- The Washington Times - Thursday, June 22, 2006

Freedom fries and axis of weasels: Could such phrases become obsolete?

According to the recently released Pew Global Attitudes survey, Americans have eased up on the negative feelings about France and Germany that intensified after the Iraq war began in 2003 — though the sentiment is not reciprocated.

The global press ignored these findings, concentrating instead on a blitz of stories emphasizing the “decline” of the United States’ image overseas. In addition, a Harris Poll suggests that Europeans consider the United States a bigger threat to world peace than Iran, China and North Korea.

The combination ultimately prompted an exasperated President Bush to deem the coverage “absurd” during a press conference in Austria on Wednesday.

However, journalists overlooked the telling American sentiments toward their neighbors.

For example, the Pew survey found that 39 percent of the French gave the U.S. a favorable rating. Yet more than half of the American respondents, in turn, approved of France.

“In every country where trends are available — with one exception — the image of France has declined significantly since 2005,” according to the survey. “The lone exception is the U.S., where 52 percent now have a favorable impression of France, still below the pre-Iraq war level of 79 percent in February 2002, but up from 46 percent last year.”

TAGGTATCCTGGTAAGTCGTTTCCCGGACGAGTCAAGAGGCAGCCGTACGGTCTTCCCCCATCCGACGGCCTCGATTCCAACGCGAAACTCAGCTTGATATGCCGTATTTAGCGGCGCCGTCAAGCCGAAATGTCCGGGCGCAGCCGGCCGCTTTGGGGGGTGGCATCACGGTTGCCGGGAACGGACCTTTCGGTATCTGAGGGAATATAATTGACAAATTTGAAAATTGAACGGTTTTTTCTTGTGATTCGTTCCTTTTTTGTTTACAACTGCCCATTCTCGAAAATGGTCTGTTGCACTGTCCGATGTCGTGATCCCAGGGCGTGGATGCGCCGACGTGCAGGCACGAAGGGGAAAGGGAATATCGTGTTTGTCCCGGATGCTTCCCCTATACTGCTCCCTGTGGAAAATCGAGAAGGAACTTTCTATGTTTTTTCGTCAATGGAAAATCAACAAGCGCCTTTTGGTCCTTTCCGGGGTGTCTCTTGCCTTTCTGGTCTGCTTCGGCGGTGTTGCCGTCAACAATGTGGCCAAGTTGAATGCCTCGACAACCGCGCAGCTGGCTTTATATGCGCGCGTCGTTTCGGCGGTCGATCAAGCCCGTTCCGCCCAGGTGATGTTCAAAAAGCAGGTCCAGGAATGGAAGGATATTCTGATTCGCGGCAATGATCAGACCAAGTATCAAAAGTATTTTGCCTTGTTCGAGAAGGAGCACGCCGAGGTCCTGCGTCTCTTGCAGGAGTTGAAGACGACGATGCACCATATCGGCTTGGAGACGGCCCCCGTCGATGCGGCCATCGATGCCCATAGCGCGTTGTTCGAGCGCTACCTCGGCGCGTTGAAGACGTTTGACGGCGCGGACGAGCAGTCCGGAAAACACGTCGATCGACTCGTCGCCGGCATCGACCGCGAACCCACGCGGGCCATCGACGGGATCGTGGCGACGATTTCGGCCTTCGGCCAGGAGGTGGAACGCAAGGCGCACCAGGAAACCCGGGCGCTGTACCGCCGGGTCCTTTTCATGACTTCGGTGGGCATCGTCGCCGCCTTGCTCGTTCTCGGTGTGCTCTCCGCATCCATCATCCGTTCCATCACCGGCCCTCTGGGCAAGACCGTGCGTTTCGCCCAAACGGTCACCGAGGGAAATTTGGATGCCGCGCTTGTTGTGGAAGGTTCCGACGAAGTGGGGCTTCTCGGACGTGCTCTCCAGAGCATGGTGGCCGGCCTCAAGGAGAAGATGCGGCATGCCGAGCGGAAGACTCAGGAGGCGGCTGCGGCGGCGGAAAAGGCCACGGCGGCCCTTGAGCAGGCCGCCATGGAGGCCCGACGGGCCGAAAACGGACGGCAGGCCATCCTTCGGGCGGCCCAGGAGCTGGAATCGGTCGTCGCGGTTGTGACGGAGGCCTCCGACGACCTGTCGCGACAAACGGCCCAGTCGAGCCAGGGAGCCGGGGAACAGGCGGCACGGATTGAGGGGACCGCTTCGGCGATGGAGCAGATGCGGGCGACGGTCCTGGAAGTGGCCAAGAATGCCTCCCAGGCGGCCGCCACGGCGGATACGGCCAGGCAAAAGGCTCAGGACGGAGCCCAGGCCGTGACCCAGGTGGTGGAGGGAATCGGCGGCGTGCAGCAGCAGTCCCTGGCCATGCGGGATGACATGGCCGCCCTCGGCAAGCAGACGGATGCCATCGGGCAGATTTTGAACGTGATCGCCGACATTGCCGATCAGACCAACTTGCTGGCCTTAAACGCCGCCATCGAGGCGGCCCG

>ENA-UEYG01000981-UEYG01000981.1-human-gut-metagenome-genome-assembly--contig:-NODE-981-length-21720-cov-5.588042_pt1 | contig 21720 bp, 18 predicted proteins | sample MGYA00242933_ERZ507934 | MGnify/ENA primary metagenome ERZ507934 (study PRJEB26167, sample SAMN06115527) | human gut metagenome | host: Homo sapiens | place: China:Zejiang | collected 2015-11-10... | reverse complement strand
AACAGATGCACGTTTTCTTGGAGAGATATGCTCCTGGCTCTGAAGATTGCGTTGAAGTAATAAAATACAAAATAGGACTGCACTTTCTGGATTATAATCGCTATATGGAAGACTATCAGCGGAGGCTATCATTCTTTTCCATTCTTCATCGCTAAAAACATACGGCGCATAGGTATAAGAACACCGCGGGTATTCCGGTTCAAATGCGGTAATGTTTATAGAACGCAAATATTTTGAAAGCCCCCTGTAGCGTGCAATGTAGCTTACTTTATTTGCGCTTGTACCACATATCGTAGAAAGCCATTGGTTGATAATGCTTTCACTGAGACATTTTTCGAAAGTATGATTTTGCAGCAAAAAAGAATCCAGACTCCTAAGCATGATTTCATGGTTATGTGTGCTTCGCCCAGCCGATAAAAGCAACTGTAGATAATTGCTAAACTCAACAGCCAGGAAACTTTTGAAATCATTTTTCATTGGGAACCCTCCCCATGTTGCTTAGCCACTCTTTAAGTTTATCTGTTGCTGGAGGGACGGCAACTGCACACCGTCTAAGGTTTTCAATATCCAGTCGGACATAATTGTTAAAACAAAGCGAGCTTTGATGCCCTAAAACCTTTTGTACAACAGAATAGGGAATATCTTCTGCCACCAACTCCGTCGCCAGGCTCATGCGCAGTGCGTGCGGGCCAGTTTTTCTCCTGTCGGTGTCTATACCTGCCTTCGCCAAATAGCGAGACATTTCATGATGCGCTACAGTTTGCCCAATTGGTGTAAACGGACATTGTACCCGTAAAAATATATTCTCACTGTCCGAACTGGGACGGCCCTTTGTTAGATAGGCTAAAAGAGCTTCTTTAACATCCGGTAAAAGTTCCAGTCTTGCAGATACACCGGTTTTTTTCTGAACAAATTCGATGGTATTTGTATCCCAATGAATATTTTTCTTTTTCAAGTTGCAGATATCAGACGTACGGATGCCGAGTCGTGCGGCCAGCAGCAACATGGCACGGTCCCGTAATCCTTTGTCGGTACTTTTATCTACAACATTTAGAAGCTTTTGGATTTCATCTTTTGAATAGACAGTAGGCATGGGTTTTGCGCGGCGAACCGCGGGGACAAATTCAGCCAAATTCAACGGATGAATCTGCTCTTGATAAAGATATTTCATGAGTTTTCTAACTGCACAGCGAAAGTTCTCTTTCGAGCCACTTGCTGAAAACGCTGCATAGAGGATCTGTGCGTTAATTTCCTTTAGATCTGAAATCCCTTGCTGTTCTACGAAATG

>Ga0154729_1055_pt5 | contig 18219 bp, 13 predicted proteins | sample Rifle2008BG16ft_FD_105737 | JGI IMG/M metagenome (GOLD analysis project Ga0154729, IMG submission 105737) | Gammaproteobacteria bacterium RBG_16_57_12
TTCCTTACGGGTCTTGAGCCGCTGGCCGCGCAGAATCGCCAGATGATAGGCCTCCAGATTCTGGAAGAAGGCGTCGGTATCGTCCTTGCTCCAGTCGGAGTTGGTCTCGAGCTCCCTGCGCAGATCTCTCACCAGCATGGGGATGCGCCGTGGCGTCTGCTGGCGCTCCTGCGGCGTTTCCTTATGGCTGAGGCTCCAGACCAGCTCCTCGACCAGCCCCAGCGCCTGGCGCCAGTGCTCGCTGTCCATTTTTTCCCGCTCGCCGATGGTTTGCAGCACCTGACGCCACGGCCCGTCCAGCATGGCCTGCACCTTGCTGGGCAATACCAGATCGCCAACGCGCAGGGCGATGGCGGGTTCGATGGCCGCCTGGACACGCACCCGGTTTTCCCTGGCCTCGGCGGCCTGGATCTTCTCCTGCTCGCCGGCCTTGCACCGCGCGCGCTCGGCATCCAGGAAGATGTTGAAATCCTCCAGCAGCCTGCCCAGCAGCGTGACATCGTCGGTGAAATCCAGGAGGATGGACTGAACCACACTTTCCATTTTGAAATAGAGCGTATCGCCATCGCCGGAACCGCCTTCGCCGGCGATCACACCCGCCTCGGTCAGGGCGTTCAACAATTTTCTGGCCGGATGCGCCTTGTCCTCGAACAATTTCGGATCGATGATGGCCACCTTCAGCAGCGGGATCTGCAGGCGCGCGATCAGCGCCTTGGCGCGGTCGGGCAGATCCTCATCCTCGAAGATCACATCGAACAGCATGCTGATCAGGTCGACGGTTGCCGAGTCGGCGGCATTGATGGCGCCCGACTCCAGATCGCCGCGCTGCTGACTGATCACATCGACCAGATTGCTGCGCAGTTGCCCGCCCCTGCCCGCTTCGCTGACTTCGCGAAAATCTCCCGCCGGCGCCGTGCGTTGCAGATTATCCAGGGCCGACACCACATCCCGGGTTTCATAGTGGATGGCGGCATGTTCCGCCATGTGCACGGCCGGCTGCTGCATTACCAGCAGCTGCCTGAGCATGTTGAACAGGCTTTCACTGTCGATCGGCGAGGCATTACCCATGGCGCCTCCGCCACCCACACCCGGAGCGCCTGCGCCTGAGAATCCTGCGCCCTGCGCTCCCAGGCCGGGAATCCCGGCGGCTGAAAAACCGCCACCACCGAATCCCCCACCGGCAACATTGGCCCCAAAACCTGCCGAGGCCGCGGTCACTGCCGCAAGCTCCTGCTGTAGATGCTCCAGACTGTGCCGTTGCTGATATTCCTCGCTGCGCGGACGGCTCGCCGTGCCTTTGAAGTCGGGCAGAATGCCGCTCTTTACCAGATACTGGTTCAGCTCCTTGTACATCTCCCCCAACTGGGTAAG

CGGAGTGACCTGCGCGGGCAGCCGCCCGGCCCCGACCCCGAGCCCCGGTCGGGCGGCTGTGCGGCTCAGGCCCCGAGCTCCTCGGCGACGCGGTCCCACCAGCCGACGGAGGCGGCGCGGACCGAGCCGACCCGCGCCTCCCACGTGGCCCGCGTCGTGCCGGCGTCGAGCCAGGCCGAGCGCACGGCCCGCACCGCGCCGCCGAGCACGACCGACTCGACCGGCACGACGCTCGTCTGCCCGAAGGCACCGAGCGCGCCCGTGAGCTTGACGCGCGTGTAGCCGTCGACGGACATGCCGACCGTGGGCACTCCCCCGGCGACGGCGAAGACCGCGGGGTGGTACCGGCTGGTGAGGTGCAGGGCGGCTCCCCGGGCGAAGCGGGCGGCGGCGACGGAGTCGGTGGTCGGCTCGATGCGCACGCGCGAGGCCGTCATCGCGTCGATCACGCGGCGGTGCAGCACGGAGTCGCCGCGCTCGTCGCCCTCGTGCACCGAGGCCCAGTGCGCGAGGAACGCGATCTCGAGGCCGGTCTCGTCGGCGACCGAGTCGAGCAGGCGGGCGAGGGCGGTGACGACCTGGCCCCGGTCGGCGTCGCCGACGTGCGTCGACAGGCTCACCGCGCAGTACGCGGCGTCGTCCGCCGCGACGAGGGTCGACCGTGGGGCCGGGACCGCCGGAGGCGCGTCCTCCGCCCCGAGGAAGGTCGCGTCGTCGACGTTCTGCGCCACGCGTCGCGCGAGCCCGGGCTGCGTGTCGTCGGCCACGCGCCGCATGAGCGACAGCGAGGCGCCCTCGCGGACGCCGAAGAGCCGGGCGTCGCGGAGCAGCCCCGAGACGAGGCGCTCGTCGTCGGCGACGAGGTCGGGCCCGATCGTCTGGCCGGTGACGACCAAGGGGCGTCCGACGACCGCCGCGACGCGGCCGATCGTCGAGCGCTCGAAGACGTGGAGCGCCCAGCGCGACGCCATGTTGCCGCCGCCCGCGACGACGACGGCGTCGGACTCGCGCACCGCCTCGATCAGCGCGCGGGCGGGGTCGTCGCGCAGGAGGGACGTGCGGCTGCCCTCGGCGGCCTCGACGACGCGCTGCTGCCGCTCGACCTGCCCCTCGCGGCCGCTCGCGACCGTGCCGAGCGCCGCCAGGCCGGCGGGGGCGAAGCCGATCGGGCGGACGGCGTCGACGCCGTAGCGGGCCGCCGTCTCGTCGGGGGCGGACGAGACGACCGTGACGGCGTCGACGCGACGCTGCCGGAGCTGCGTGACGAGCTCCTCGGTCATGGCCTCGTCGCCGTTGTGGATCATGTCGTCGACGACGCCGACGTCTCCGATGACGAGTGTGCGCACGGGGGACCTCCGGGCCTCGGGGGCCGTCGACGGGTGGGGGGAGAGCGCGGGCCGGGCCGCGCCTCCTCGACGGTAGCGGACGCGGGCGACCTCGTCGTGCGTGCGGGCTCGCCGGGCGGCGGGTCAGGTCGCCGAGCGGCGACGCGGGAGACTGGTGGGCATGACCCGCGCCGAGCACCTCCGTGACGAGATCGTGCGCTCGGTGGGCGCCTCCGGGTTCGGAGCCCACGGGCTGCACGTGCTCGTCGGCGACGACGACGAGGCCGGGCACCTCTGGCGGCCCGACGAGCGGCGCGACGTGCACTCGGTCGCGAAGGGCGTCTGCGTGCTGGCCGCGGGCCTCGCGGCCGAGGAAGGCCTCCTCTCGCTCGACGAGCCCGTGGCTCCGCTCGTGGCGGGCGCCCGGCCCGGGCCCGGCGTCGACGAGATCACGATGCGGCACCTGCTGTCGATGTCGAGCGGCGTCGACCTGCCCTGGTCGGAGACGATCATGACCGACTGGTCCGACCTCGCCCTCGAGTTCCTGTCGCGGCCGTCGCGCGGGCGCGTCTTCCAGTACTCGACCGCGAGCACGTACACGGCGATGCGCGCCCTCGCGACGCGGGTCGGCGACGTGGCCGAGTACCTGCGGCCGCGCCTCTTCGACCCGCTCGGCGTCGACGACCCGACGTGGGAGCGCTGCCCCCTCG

In May 2003, only 29 percent of Americans gave France a favorable grade.

“The improved attitudes in the U.S. toward France are part of a broader trend — the American public’s feelings about other major countries are also more positive than in 2005,” according to the Pew survey.

For example, 66 percent of Americans gave Germany a positive rating. Germans were not so expansive, however: Only 37 percent approved of the U.S.

A majority of Americans — 52 percent — also gave thumbs-up to China. That country’s opinion of the United States was poorer: 47 percent approved of the U.S.

Yet when asked whether they liked “Americans,” the numbers improved. In Japan, 82 percent approved. The number was 69 percent in Britain, 67 percent in India, 66 percent in Germany, 65 percent in France, 57 percent in Russia and 56 percent in Nigeria.

The survey was conducted in multiple countries March 31 through May 14 — polling 1,001 adults in the U.S., 902 in Germany, 905 in France and 2,180 in China, with a margin of error of four percentage points. The study was released June 13. A Pew spokesman declined to speculate about the improved U.S. outlook yesterday.

A study by New Jersey Medical School released last year might offer some insight. The survey of 2,000 adults found that 82 percent of Americans ages 18 to 44 feel optimistic about the future; 75 percent of those ages 45 to 64 and 64 percent of those older than 65 agreed.

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